Sheenal Kumar works as a community pharmacist in West Auckland and is an active member of the Pacific Pharmacists’ Association. She gained her BPharm(Hons) from the University of Auckland in 2008. Sheenal enjoys working in primary care, has great interest in equity and is very passionate about medicine management.
Lydia Farley works as a registered nurse prescriber across two rural practices in the Waikato. She graduated from UCOL in 2015 and completed her postgraduate diploma through the University of Auckland. Lydia has a passion for primary care and rural health and feels lucky to be able to work alongside people to improve their health and wellbeing.
Education - The Health Media Team
The He Ako Hiringa team at The Health Media are primarily focused on delivering educational material to clinicians with a focus on improving medicines access equity. Whether it is videos, podcasts or articles, He Ako Hiringa creates content that reduces the barriers patients face to accessing medicines.
Anna Mickell is a co-owner of The Health Media, a director of Matui and the relationship manager for He Ako Hiringa. She is a health sector expert with over 30 years of experience in medicine data and decision support sales, nursing, health publishing and pharmaceutical wholesaling. In addition to her management expertise, Anna has key skills in strategic planning, stakeholder and relationship management communication, advocacy and sales.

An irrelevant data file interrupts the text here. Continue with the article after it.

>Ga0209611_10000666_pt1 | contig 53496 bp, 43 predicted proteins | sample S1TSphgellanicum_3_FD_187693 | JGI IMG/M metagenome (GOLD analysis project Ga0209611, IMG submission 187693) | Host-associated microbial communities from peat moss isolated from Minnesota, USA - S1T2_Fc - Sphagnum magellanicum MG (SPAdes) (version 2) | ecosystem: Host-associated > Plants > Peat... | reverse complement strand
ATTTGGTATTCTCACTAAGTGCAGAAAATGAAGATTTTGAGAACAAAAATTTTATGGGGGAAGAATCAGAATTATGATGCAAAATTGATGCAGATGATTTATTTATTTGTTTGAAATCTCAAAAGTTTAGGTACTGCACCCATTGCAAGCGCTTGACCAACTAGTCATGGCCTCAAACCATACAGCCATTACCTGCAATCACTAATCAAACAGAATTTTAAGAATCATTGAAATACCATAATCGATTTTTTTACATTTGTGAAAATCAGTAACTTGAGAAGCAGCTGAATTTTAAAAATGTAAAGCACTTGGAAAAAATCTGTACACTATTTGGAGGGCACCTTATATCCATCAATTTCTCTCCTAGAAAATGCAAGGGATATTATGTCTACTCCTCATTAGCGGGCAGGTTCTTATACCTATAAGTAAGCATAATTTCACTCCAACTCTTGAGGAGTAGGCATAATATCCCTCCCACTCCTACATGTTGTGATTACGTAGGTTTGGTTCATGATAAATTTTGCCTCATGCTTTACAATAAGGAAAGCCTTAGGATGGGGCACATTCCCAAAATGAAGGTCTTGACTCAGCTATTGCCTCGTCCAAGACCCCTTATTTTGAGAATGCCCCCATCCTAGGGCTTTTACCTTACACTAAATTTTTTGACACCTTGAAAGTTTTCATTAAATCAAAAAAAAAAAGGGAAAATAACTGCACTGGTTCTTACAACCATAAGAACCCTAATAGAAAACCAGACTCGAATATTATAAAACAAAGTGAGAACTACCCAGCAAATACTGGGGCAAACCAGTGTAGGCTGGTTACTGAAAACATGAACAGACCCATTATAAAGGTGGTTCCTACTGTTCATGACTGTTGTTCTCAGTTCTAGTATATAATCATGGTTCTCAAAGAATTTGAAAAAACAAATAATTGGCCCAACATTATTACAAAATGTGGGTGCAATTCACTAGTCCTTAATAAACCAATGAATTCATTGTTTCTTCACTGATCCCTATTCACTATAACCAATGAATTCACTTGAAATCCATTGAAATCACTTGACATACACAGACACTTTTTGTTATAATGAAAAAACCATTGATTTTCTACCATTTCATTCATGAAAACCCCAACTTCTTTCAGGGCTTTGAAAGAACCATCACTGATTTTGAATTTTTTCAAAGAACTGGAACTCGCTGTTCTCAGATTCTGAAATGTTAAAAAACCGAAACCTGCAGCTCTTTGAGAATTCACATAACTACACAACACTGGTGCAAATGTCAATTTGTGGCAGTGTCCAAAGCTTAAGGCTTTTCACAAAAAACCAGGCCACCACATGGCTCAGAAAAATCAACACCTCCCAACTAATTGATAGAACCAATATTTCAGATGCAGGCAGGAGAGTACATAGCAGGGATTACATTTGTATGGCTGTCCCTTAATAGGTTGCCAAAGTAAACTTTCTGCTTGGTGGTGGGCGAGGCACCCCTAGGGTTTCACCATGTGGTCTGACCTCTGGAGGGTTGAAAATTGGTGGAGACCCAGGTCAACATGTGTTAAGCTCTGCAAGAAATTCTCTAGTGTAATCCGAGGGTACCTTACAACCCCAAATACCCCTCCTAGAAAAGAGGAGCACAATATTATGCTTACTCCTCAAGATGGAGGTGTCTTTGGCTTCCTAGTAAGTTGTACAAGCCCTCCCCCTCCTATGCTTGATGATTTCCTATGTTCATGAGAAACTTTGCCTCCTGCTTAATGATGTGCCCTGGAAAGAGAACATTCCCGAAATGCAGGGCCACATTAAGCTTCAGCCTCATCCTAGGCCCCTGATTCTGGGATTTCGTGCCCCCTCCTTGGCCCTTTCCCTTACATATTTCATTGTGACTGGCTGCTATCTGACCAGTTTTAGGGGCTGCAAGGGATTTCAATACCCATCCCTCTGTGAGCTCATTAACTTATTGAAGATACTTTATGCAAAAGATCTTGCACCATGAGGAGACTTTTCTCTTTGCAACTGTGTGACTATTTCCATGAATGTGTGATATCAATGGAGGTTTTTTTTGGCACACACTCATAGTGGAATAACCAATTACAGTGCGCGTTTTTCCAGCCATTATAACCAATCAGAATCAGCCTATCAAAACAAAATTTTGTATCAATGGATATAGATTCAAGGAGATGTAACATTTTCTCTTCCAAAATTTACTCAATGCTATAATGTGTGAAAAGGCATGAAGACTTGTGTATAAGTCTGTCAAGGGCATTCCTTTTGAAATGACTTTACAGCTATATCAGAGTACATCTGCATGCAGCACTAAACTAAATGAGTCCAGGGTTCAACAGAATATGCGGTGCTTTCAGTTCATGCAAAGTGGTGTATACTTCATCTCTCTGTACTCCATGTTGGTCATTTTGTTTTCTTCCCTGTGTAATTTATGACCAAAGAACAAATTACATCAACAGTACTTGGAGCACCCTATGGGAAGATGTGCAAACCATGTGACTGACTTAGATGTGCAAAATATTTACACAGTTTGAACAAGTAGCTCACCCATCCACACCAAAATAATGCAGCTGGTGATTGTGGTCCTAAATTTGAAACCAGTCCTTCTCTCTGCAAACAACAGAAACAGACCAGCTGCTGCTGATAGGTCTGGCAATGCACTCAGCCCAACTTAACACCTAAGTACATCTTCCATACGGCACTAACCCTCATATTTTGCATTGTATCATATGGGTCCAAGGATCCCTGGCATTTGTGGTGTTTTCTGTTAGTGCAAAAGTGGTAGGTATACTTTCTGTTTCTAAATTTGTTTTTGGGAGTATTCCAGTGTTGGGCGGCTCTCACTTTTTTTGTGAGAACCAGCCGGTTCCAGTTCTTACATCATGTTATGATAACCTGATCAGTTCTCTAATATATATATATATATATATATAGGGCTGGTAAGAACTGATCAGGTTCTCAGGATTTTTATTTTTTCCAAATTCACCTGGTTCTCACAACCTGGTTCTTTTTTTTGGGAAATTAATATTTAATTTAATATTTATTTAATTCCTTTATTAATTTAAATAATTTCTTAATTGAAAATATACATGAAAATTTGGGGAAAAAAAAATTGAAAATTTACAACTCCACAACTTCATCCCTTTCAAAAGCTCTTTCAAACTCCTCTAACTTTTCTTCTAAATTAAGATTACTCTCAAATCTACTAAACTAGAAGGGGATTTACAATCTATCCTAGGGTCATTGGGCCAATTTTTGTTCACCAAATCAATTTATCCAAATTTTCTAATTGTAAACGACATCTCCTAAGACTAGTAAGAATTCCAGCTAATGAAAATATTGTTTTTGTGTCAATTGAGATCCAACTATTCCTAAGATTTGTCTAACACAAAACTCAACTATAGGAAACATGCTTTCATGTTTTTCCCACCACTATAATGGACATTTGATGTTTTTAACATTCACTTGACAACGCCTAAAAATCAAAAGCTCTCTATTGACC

firstname.lastname@example.org | 021 488 709
Custom Education Lead
Andrea Copeland graduated with a BPharm from the University of Otago in 1995. She is a registered pharmacist and holds postgraduate qualifications in medicines management and in public health. Andrea has gained more than 25 years’ experience in the health sector from her work in clinical, regulatory, educational and quality improvement roles in various PHOs and DHBs, and the Ministry of Health.
email@example.com | 021 353 163
Alice McRae is the clinical writer for He Ako Hiringa, creating and sourcing the equity-focused educational content that is distributed to clinicians. Alice is committed to creating engaging content in a range of formats that is accessible to all.
firstname.lastname@example.org | 027 305 4648
Data Reporting - The Matui Team
Based in Dunedin, the Matui team provides the data science behind the He Ako Hiringa content. With health researchers and data experts at the helm, Matui uses the national health data sets to inform where the opportunities for targeted behaviour change exist.
Dr Alesha Smith is a Matui director and associate professor at the School of Pharmacy at the University of Otago. With over 15 years' experience as a health researcher and education consultant for multiple DHBs, PHOs and health organisations, Alesha has a unique skill set and specialises in bridging the gap between health and data.
email@example.com | 021 222 9711
Dr Noni Richards is a New Zealand registered pharmacist and a senior consultant with Matui. Noni has experience and postgraduate qualifications in research and has worked as a contract researcher producing evidence-based articles for both health professionals and patients. Noni has been involved in equity programmes and investigations involving big data sets.
firstname.lastname@example.org | 027 228 9594